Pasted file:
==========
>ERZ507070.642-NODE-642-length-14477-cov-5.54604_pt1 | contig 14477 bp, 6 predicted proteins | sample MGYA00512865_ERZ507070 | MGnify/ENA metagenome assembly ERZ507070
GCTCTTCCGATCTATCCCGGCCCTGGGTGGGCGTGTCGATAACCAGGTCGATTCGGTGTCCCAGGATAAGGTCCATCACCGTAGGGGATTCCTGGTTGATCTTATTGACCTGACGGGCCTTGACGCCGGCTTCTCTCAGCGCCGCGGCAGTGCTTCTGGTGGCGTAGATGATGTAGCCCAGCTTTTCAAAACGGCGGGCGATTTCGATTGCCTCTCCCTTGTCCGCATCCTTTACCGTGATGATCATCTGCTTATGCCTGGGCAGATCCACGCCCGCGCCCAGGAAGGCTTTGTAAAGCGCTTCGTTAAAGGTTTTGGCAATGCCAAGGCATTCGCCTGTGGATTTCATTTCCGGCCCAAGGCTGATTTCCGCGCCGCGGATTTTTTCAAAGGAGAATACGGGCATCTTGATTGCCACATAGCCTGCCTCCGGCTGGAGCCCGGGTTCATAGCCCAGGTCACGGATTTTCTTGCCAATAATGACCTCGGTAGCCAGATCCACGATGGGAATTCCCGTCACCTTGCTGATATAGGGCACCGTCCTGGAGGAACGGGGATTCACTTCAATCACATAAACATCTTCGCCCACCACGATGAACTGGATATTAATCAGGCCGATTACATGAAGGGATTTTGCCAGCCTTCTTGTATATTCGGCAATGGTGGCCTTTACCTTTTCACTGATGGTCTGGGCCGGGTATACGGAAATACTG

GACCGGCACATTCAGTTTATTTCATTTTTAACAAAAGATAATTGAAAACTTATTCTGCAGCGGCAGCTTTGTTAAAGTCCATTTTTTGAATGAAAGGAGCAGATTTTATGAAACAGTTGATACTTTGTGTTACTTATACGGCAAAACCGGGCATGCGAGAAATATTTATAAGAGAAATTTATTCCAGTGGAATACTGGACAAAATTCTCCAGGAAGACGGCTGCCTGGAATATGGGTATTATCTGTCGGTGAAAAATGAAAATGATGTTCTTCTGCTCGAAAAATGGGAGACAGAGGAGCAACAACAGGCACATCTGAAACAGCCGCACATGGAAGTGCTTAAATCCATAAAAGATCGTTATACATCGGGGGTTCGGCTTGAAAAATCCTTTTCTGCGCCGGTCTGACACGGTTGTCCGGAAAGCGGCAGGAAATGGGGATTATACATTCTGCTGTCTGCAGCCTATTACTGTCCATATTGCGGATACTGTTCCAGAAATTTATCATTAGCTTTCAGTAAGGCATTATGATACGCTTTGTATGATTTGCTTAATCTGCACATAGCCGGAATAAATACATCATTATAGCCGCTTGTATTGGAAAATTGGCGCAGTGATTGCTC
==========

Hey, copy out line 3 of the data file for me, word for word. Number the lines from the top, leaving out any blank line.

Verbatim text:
GACCGGCACATTCAGTTTATTTCATTTTTAACAAAAGATAATTGAAAACTTATTCTGCAGCGGCAGCTTTGTTAAAGTCCATTTTTTGAATGAAAGGAGCAGATTTTATGAAACAGTTGATACTTTGTGTTACTTATACGGCAAAACCGGGCATGCGAGAAATATTTATAAGAGAAATTTATTCCAGTGGAATACTGGACAAAATTCTCCAGGAAGACGGCTGCCTGGAATATGGGTATTATCTGTCGGTGAAAAATGAAAATGATGTTCTTCTGCTCGAAAAATGGGAGACAGAGGAGCAACAACAGGCACATCTGAAACAGCCGCACATGGAAGTGCTTAAATCCATAAAAGATCGTTATACATCGGGGGTTCGGCTTGAAAAATCCTTTTCTGCGCCGGTCTGACACGGTTGTCCGGAAAGCGGCAGGAAATGGGGATTATACATTCTGCTGTCTGCAGCCTATTACTGTCCATATTGCGGATACTGTTCCAGAAATTTATCATTAGCTTTCAGTAAGGCATTATGATACGCTTTGTATGATTTGCTTAATCTGCACATAGCCGGAATAAATACATCATTATAGCCGCTTGTATTGGAAAATTGGCGCAGTGATTGCTC